Directions were mirrored in the instrument cluster, and also on the heads up display (HUD), which projects key information (including your speed and the road’s limit) onto the windshield and into your eye line. This allows you to get pertinent information without taking your eyes off the road – which is pretty handy.
There’s Bluetooth support, allowing you to connect your smartphone to the Supra, which in turns allows you to stream music and make and receive phone calls using the car’s on-wheel controls.
You can use the on-wheel buttons to adjust playback volume of your music, and you can skip tracks, but you need to depress the scroll wheel firmly to perform the latter and it’s not always successful.
The Toyota Supra doesn’t offer Android Auto support, which means when you plug your handset into the USB port provided it will provide charge, but not the ability to mirror key apps on the car’s display. iPhone users are in luck however, as the Supra does provide support for Apple CarPlay via the wired connection.
If you’re lucky enough to have a smartphone with wireless charging, you’ll be able to top it up without needing a cable thanks to the charging pad at the base of the center console.
Even if your phone doesn’t support the wire-free charging tech, it’s a safe place to store your phone when on the move.
Shift the Supra into reverse and you’ll get the view from the rear camera – with guidelines augmented over it – on the 8.8-inch display, allowing you to safely navigate tight situations, plus there are parking sensors all the way around the car to keep your Supra free of scruffs and scrapes.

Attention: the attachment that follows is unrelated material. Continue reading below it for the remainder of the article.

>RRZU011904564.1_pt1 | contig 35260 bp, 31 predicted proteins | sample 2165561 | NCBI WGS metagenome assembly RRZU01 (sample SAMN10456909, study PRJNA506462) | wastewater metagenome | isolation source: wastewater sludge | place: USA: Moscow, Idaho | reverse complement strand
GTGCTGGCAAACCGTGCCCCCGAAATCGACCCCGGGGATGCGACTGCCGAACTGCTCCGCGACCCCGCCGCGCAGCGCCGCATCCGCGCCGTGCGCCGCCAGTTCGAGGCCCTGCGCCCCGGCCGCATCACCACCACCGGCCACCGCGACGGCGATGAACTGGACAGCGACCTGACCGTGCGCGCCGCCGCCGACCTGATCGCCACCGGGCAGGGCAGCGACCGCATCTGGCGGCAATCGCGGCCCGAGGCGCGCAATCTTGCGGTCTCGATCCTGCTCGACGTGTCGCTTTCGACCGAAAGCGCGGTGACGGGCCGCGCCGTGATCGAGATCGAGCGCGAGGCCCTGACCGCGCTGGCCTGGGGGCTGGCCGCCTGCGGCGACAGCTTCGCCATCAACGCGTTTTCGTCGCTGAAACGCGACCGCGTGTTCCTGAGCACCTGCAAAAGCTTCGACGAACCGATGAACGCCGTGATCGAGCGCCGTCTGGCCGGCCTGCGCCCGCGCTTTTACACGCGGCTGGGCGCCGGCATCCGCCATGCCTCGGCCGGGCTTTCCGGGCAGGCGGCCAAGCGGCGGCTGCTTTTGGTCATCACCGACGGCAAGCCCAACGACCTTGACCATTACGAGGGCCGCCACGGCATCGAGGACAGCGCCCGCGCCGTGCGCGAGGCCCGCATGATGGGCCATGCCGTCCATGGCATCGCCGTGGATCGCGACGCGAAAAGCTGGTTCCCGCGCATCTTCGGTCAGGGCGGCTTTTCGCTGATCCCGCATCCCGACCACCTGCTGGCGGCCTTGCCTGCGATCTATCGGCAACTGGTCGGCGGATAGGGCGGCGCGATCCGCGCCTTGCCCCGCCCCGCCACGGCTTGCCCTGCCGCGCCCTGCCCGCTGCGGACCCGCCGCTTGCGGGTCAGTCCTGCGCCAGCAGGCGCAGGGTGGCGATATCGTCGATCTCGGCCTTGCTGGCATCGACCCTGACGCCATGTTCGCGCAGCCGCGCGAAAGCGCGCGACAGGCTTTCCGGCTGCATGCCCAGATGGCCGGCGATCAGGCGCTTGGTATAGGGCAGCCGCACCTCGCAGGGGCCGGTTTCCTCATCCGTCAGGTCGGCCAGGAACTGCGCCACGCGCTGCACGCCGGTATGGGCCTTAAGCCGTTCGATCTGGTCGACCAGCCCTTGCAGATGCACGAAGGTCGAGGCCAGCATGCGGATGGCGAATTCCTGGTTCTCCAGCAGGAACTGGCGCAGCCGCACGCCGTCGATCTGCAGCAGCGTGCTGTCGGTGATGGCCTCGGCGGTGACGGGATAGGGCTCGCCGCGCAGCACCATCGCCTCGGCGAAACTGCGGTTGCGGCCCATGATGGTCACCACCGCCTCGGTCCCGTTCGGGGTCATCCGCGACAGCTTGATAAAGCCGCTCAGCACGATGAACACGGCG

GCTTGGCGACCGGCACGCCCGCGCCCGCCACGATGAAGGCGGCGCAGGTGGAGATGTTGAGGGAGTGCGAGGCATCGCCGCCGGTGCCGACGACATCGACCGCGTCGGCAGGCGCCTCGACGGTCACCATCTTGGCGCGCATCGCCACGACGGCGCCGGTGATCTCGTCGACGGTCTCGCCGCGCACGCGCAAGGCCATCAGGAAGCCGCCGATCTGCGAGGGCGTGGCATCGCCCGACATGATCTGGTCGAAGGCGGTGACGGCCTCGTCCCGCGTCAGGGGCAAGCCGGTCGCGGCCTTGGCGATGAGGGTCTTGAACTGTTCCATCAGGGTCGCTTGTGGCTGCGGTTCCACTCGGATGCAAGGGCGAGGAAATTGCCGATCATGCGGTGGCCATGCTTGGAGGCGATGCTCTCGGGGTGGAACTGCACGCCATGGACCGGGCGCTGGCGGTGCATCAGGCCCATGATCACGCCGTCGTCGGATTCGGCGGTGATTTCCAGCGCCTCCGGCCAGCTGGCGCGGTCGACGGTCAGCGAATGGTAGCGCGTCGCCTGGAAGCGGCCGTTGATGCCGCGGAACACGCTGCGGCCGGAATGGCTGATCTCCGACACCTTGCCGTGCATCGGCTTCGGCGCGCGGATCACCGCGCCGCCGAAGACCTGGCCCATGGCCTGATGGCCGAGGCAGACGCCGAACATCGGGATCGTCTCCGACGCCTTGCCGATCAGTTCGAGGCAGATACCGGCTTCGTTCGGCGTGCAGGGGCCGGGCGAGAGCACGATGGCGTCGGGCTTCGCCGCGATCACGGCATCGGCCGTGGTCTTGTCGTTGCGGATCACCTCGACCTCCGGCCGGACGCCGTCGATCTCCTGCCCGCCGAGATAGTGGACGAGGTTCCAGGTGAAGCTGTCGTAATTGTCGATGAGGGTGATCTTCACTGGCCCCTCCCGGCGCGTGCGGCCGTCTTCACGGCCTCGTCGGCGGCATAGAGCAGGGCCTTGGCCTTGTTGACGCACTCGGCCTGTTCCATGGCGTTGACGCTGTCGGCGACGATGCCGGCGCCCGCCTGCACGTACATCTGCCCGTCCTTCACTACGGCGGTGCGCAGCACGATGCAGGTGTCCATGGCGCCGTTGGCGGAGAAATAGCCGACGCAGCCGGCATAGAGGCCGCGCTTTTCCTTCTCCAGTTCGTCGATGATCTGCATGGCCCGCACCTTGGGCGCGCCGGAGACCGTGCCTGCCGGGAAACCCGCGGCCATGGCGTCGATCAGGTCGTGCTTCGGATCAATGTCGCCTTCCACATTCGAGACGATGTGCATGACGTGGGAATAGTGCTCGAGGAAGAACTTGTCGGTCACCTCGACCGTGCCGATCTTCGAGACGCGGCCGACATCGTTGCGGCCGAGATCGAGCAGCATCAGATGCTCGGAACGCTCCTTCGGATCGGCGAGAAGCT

If you opt for the Supra Pro model, you’ll be treated to an upgraded, 12-speaker JBL sound system which pumps out a pleasingly powerful audio experience. It’s not the best we’ve heard, as the quality can distort slightly at higher volumes, but it’s enough to get your motor runnin’ as you head out on the highway.
There’s a bunch of driving aids available at your fingertips as well, from auto wipers and lights (including full beam), to adaptive cruise control and auto-dimming mirrors to reduce glare from the headlights of cars behind you – all of which work well.
The digital instrument cluster behind the steering wheel provides clear information on your speed and general trip information, plus there’s an additional display to the right which is used for navigation directions.
Sadly this additional screen can’t be customized to display different information. It’s not a huge issue, but we’d have liked the flexibility to choose what info is shown.
If you’re after a car which focuses on fun and the driving experience though, the Toyota GR Supra is an excellent offering. Its lively performance, eye-catching design and comfortable ride ensure it’ll be enjoyed by you, and anyone watching it go by.
There’s a good level of tech, and while it isn’t the most feature-packed or modern, it all performs well, allowing you to focus on the fun stuff.
- John McCann is getting behind the wheel to give you an alternative look at the wealth of cars – and the tech inside them – available today. From super-fast sports cars to tech-packed hatchbacks, he’ll take you through a range of makes, models, power and price tags in his regular TR Drives column.